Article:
For my use, if I lose access occasionally, it’s not a big deal, so I’m not worried about the extremely rare occasions that Google goes completely down (even during the last outage, if I remember correctly, IMAP was still up, just the web interface was down).

    The big benefit of having my own domain on Google is that if for some reason Google ever decides to shut down their service, I can pull my email out and transfer it elsewhere (and my address won’t change). Backups can also be kept reasonably easily just in case. Also the password front can be handled partially by having a couple of admin accounts on your domain, so if you ever lose/forget the password to one, you can one of the others around elsewhere, and reset the password on your main one.

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  22. I’ve come to your site multiple times in years past to review your anti-SPAM tactics and I am happy to see that I’ve come to a nearly similar solution as you.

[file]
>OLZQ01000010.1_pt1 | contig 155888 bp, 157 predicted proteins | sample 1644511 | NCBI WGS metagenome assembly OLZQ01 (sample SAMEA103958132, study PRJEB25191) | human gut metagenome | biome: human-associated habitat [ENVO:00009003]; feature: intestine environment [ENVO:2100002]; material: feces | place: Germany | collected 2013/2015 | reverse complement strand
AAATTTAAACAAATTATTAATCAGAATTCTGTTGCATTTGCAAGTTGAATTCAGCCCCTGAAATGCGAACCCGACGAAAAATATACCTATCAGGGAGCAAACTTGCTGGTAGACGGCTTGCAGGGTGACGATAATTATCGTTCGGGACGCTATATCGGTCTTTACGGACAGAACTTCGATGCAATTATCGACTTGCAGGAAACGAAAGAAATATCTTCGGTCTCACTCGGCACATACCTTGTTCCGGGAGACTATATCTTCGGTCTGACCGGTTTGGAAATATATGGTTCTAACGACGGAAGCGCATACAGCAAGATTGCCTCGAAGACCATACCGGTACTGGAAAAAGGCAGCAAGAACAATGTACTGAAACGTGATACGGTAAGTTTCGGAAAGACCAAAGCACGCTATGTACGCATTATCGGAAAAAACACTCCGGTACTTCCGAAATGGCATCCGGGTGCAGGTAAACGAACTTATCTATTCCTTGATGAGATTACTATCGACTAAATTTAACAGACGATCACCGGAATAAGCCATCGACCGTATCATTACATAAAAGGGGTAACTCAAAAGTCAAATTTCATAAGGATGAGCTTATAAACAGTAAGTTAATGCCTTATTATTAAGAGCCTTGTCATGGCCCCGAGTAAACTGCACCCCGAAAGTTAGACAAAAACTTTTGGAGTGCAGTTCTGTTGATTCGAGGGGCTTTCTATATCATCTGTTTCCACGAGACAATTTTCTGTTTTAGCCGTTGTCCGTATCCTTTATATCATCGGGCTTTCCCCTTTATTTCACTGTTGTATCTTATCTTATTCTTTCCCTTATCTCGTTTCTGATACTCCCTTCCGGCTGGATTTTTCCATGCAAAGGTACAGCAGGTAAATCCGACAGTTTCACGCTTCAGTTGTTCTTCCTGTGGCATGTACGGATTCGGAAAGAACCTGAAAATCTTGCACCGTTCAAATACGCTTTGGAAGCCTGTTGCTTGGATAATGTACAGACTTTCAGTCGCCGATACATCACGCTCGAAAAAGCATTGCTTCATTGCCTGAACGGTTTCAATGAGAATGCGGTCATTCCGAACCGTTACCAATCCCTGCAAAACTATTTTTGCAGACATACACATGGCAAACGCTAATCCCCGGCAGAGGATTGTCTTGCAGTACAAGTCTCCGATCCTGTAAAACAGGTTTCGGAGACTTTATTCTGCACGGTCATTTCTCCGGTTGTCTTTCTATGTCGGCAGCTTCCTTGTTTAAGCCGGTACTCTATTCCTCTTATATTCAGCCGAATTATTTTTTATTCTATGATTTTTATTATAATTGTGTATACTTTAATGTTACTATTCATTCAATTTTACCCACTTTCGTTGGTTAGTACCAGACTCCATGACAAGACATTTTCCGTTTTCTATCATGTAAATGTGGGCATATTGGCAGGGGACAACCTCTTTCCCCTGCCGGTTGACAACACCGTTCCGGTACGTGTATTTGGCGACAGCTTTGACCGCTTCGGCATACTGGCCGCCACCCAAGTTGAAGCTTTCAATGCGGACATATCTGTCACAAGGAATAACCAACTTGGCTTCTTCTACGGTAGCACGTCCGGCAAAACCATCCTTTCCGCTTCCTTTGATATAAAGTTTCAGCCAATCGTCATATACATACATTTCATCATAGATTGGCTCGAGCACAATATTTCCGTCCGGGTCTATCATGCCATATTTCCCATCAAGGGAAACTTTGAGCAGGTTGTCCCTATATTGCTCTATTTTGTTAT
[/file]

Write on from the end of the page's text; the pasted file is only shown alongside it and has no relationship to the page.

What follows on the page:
One option to take advantage of the Google/Gmail filtering is to use Postini. I work at a 20 person company and SPAM was killing us. We tried a few third party vendors and finally settled on Postini. They have been providing Google with the anti-SPAM tech for years (as of about a year ago were purchased by Google). You can have your MX record routed through them to get all the latest filters, anti-malware protection, etc. Of course, there is a monthly fee, but I always found it to be reasonable. In my situation, I rather pay the few dollars a month than spend a few hours a month updating software and filers.

    Thanks again for your insight.